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once their schools and cathedrals; full of treasures of illumi. nated manuscript for the scholar, kindly in simple lessons to the worker, quiet in pale cloisters for the thinker, glorious in holiness for the worshipper. And of these great cathedrals of the earth, with their gates of rock, pavements of cloud, choirs of stream and stone, altars of snow, and vaults of purple traversed by the continual stars,—of these, as we have seen, it was written, nor long ago, by one of the best of the poor human race for whom it was built, wondering in himself for whom their Creator could have made them, and thinking to have entirely discerned the Divine intent in them—“They are inhabited by the Beasts.”

Mountains are, to the rest of the body of the earth, what violent muscular action is to the body of man. The muscles and tendons of its anatomy are, in the mountain, brought out with fierce and convulsive energy, full of expression, passion, and strength; the plains and the lower hills are the repose and the effortless motion of the frame, when its muscles lie dormant and concealed beneath the lines of its beauty, yet ruling those lines in their every undulation. This, then, is the first grand principle of the truth of the earth. The spirit of the hills is action; that of the lowlands, repose; and between these there is to be found every variety of motion and of rest; from the inactive plain, sleeping like the firmament, with cities for stars, to the fiery peaks, which, with heaving bosoms and exulting limbs, with the clouds drifting like hair from their bright foreheads, lift up their Titan hands to Heaven, saying, “I live forever!”

But there is this difference between the action of the earth, and that of a living creature, that while the exerted limb marks its bones and tendons through the flesh, the excited earth casts off the flesh altogether, and its bones come out from beneath. Mountains are the bones of the earth, their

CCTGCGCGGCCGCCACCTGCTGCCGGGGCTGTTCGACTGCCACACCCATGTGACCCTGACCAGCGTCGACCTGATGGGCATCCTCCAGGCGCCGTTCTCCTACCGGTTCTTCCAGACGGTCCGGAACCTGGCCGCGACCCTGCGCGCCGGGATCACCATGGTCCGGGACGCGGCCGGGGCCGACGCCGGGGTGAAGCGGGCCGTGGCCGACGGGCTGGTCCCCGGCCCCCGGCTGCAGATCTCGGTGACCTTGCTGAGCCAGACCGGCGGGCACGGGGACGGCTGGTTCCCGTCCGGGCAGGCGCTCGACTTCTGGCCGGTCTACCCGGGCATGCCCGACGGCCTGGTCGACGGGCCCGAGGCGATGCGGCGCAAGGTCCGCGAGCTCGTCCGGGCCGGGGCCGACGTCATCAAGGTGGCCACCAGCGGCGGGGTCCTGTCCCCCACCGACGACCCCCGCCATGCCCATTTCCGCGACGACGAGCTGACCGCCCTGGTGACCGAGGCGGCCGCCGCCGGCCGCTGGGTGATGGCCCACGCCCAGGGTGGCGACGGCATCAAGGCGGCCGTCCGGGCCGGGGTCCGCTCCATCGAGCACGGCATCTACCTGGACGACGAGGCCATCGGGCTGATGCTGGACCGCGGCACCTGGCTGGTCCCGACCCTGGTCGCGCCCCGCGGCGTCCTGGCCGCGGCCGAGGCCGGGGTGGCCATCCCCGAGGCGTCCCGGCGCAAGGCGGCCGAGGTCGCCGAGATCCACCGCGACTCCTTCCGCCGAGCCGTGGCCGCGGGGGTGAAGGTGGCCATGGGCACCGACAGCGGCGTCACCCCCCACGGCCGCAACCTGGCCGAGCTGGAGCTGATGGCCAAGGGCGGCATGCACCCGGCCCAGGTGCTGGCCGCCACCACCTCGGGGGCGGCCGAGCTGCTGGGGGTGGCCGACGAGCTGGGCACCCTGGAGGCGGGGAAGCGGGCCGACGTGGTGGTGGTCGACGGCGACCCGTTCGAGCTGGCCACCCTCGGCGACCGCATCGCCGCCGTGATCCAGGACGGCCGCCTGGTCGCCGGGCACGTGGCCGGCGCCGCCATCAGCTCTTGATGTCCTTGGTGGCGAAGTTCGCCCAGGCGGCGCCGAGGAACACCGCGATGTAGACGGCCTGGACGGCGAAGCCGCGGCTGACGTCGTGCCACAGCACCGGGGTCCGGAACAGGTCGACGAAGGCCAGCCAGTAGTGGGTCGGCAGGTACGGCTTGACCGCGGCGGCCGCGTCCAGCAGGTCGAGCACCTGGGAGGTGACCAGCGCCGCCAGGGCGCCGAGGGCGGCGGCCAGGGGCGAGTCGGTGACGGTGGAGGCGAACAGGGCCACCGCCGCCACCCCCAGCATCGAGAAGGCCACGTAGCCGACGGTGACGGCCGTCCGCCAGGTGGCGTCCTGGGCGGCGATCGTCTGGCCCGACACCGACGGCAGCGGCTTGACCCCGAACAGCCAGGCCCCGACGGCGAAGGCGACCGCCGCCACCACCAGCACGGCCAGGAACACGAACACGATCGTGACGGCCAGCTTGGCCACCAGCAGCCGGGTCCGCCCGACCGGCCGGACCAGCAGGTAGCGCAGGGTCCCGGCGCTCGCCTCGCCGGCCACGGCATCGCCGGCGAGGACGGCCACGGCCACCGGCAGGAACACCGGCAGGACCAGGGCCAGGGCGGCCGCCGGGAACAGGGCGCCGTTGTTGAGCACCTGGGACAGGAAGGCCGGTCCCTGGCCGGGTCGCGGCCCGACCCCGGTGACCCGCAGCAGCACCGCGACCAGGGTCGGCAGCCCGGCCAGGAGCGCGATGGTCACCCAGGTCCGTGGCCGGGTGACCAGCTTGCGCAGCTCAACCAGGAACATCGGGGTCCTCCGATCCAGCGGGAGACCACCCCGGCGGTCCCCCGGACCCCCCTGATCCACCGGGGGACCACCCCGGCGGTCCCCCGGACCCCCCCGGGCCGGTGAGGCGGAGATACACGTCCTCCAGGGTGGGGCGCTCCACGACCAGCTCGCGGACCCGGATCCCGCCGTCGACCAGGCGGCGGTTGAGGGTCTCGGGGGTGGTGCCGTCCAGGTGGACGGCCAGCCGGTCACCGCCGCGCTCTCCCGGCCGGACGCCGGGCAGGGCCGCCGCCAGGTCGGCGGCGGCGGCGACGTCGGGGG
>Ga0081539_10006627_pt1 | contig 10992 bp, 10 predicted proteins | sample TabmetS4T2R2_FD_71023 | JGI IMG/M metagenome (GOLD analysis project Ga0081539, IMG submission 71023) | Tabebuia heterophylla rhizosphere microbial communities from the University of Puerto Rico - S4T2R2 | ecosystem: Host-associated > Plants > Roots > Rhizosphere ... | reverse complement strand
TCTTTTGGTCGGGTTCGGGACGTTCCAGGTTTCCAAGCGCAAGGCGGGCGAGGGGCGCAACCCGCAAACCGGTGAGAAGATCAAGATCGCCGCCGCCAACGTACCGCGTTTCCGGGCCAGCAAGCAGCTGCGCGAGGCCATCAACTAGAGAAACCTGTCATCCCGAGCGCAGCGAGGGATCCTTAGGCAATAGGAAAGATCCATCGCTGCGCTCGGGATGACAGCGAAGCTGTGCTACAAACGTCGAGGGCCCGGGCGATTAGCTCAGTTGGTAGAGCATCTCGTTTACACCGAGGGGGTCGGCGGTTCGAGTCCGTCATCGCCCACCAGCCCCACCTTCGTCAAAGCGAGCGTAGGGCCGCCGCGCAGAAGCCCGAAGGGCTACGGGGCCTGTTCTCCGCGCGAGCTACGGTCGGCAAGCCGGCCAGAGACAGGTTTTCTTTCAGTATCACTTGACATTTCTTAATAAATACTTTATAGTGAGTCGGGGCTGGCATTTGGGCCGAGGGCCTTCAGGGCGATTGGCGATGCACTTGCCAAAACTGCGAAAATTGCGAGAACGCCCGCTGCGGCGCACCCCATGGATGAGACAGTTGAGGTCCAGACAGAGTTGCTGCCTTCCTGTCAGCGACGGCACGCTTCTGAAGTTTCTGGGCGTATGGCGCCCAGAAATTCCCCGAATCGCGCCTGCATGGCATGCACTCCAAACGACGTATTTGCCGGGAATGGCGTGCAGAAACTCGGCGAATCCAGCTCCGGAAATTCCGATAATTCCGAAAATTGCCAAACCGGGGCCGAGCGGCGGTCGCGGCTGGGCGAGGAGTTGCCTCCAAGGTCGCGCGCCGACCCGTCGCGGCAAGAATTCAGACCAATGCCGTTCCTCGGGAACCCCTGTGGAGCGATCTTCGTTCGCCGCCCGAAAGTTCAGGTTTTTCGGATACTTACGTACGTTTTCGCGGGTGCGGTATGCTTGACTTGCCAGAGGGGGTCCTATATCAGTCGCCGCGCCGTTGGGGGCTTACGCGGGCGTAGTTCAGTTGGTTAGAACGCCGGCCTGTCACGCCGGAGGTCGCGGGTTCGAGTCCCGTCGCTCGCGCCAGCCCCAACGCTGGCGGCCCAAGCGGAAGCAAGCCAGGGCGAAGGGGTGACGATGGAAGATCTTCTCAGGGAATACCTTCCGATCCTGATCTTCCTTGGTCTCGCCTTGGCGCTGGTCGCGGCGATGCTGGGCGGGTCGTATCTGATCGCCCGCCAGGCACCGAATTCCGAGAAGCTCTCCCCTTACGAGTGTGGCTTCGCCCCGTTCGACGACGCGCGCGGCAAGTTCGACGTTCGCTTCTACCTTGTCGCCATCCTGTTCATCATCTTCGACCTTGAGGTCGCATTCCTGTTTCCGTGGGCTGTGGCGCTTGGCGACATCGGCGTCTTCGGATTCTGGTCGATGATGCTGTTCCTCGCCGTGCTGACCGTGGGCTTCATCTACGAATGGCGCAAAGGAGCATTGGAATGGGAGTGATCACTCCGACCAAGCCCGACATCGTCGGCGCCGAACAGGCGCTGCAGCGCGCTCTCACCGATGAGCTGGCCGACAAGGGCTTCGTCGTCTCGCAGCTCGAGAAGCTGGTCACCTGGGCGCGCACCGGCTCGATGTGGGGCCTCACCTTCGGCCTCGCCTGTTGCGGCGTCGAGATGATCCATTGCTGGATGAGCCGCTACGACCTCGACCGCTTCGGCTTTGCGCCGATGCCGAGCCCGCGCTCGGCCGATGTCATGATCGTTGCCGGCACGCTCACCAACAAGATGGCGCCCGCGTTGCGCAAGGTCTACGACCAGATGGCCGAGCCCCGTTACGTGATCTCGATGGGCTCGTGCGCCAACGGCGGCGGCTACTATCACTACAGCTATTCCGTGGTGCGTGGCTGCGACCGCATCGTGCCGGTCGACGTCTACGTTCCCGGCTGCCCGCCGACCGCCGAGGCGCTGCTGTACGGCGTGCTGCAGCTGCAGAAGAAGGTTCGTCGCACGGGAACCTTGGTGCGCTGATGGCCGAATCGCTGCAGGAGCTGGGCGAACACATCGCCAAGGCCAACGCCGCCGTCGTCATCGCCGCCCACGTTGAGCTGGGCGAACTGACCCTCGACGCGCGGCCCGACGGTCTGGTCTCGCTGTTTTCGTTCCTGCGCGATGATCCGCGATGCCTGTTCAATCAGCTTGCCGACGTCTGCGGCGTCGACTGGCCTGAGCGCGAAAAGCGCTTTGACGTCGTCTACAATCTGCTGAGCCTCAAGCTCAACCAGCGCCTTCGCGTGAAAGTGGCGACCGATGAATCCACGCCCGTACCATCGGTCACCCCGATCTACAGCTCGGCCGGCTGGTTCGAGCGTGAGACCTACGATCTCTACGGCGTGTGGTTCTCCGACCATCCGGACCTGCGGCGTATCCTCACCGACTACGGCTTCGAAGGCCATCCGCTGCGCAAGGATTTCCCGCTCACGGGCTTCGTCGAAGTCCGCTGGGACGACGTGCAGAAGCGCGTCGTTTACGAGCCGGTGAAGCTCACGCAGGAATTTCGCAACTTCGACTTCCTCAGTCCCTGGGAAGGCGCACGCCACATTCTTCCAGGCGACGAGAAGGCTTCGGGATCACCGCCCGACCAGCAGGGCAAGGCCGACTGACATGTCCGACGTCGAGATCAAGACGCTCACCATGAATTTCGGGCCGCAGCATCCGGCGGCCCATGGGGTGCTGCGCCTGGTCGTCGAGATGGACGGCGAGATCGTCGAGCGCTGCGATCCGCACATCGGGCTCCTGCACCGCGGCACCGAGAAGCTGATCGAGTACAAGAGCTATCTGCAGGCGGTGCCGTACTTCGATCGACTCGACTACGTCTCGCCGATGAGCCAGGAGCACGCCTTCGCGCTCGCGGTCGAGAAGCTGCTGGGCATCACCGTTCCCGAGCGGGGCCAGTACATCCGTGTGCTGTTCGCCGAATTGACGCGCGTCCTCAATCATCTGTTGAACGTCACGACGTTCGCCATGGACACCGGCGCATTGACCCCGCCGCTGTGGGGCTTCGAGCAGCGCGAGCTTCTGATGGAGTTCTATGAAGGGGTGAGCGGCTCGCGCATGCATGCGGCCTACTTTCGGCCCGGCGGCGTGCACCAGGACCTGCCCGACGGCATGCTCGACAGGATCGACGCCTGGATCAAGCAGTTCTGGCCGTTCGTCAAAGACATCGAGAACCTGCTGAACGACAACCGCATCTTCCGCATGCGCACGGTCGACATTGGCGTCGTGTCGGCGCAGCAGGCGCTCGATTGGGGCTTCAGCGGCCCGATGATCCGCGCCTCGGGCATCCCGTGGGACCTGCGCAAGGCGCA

highest peaks are invariably those parts of its anatomy which in the plains lie buried under five and twenty thousand feet of solid thickness of superincumbent soil, and which spring 1.p in the mountain ranges in vast pyramids or wedges, flinging their garment of earth away from them on each side. The masses of the lower hills are laid over and against their sides, like the masses of lateral masonry against the skeleton arch of an unfinished bridge, except that they slope up to and lean against the central ridge: and, finally, upon the slopes of these lower hills are strewed the level beds of sprinkled gravel, sand, and clay, which form the extent of the champaign. Here then is another grand principle of the truth if earth, that the mountains must come from under all, and be the support of all, and that everything else must be laid in their arms, heap above heap, the plains being the uppermost.

Snow is modified by the under forms of the hill in some sort, as dress is by the anatomy of the human frame. And as no dress can be well laid on without conceiving the body beneath, so no Alp can be drawn unless its under form is conceived first, and its snow laid on afterwards.

Every high Alp has as much snow upon it as it can hold or carry. It is not, observe, a mere coating of snow of given depth throughout, but it is snow loaded on until the rocks can hold no more. The surplus does not fall in the winter, because, fastened by continual frost, the quantity of snow which an Alp can carry is greater than each single winter can bestow; it falls in the first mild days of spring in enormous avalanches. Afterwards the melting continues, gradually removing from all the steep rocks the small quantity of snow which was all they could hold, and leaving them black and bare among the accumulated fields of unknown depth, which occupy the capacious valleys and less inclined superficies of the mountain.

Hence it follows that the deepest snow does not take nos

indicate the actual forms of the rocks on which it lies, but it hangs from peak to peak in unbroken and sweeping festoons, or covers whole groups of peaks, which afford it sufficient hold, with vast and unbroken domes: these festoons and domes being guided in their curves, and modified in size, by the violence and prevalent direction of the winter winds.